Avitrol is advertised as a humane way to get rid of nuisance birds. In fact, a closer reading of its label reveals that it is a restricted-use neurotoxin that can only legally be applied by a licensed applicator due to its “acute oral and dermal toxicity and due to its toxicity to birds and mammals.” Target birds are baited with food laced with Avitrol. Applicators are required to keep people and pets out of the area until all carcasses are retrieved. However, birds will often travel long distances before dying, creating high risk of non-retrieval and secondary exposures.
In 2014 and 2018, Portland experienced two major incidents involving Avitrol in which large numbers of dead and dying crows literally fell from the sky across dozens of city blocks after being poisoned with the Avitrol and landed in yards, neighborhoods, public parks, parking lots, roads, sidewalks and businesses. Some crows were dead when they hit the ground while others convulsed and experienced seizures on the ground before dying. Due to the risk of exposure to people, pets and other wildlife, the incidents necessitated the mobilization of major public resources including the City, state and federal wildlife and enforcement agencies, as well as the Audubon Society of Portland. This involved a multi-day effort to retrieve carcasses spread across dozens of city blocks. As a result of these incidents, the City of Portland banned the use of Avitrol on City owned lands in 2019. It is time to ban this poison nationwide.
Submit Comments by May 17, 2021
Please write to the EPA before 9 pm PST on Monday, May 17, 2021 and let them know that their proposed label modifications do not go anywhere near far enough to address the risks associated with Avitrol. Comments can be submitted via the EPA comment portal:Email Now
- You are commenting on the registration review of the avicide, Avitrol (4-aminopyridine) Docket # EPA-HQ-OPP-2016-0030
- The proposed label changes are completely inadequate to address the well-documented risks associated with Avitrol.
- In developing these proposed label modifications, EPA failed to consider serious Avitrol related events that have occurred in Portland and other cities across North America and which have resulted in multiple cities enacting local bans on the product. Portland has already had two major Avitrol incidents in 2014 and 2018 in which dead and dying crows poisoned with Avitrol rained down over dozens of city blocks landing on streets, sidewalks, parks, yards and businesses. These incidents were extremely frightening to the community and required major mobilization of public and non-profit resources to resolve.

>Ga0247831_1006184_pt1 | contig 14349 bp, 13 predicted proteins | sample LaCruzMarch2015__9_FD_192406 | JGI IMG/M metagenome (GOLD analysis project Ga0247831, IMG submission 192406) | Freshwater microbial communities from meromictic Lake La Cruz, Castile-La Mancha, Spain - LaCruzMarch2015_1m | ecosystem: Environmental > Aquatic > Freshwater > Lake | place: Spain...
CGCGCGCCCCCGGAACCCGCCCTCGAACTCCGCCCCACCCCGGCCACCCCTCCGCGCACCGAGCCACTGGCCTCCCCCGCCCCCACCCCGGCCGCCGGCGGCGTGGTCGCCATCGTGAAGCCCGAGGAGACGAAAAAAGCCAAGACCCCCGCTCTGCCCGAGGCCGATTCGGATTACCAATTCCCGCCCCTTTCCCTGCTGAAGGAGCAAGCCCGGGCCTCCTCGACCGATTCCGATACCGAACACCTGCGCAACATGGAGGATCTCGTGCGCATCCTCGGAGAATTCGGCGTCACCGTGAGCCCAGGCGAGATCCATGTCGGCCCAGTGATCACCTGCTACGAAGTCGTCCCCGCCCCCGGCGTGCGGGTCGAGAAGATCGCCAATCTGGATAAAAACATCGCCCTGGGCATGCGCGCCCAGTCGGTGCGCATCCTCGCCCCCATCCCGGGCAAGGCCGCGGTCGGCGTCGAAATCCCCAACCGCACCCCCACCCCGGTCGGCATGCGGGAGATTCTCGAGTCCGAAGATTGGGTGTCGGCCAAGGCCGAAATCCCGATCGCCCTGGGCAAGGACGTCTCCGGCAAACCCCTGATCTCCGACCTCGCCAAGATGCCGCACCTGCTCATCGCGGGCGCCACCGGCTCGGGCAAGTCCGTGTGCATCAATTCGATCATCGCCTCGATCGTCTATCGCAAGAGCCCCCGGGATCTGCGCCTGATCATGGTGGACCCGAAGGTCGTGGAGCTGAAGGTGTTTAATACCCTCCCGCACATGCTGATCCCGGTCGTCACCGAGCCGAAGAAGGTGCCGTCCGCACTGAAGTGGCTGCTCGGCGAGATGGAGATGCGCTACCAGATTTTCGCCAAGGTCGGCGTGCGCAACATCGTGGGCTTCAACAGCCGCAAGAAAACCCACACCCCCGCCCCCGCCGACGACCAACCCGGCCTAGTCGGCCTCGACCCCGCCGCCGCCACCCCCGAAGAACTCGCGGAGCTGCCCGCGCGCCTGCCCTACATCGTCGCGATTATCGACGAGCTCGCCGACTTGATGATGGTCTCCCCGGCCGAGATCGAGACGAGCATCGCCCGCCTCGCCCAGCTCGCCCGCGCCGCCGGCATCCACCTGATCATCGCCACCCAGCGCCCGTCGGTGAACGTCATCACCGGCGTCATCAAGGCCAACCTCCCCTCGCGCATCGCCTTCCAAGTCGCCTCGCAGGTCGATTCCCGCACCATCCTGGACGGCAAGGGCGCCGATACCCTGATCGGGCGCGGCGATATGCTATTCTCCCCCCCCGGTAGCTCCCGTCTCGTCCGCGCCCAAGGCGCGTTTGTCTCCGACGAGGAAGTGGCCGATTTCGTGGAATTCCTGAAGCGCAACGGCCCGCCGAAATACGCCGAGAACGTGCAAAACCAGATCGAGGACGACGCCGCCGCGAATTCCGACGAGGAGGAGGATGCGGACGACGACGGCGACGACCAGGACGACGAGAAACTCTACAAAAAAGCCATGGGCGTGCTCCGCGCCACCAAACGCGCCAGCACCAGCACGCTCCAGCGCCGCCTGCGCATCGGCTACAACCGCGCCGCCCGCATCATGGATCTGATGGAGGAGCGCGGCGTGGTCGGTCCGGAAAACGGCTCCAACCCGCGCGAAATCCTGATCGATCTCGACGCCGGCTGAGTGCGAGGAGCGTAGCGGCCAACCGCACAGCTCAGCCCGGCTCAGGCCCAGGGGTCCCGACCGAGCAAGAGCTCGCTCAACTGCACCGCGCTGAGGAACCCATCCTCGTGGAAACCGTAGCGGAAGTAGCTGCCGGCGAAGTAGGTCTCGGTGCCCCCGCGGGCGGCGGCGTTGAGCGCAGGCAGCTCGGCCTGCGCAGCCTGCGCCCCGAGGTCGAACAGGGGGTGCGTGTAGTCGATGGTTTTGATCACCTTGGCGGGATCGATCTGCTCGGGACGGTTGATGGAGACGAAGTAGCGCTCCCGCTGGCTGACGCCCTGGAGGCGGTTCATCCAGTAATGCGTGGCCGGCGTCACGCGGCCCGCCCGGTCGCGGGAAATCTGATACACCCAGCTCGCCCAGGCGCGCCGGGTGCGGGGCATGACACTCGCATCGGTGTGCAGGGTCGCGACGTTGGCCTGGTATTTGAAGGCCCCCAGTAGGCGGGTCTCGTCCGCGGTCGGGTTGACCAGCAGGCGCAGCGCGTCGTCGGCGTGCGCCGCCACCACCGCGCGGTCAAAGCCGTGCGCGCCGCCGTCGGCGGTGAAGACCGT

- Since it cannot be used safely, EPA should classify Avitrol as an “imminent hazard” and remove it from the market. It is not acceptable for EPA to permit the use of a poison for which the labeling requirements create a high risk of scattering highly toxic carcasses either across densely populated human landscapes or in locations where there is a risk of secondary poisoning of protected wildlife.
- If EPA does choose to continue allowing the use of Avitrol, the agency must require much more stringent labeling requirements than is currently being proposed:
- The local government should be notified in writing at least 14-days in advance of the intended application of Avitrol including the specific location(s), date(s) of application, target species, and should include a copy of the applicators restricted use pesticide applicators license.
- All property owners in the vicinity of the application site(s) should be notified in writing (mail, door hangers, etc.) at least 14 days in advance of the application of the specific location(s), date(s) of application and target species. Notice should also should include the applicators restricted use pesticide applicators identification #, applicator’s 24-hour/ day contact information, instructions on what to do if a potentially poisoned live/dead animal is found, and instructions on what to do if a potential exposure of people or pets has occurred.
- Warning signs should be posted on the actual site on which Avitrol is applied throughout the duration of the application.
- Applicators must remain on site during the entire duration of the application process until all poisoned bait is consumed or removed and should be responsible for removing all poisoned carcasses from the environment.
It is outrageous that EPA would reregister Avitrol without taking meaningful steps to address the well-documented hazards associated with this product. Please let them know that they must take strong action to protect our wildlife and our communities.
Thank you for speaking out for wildlife!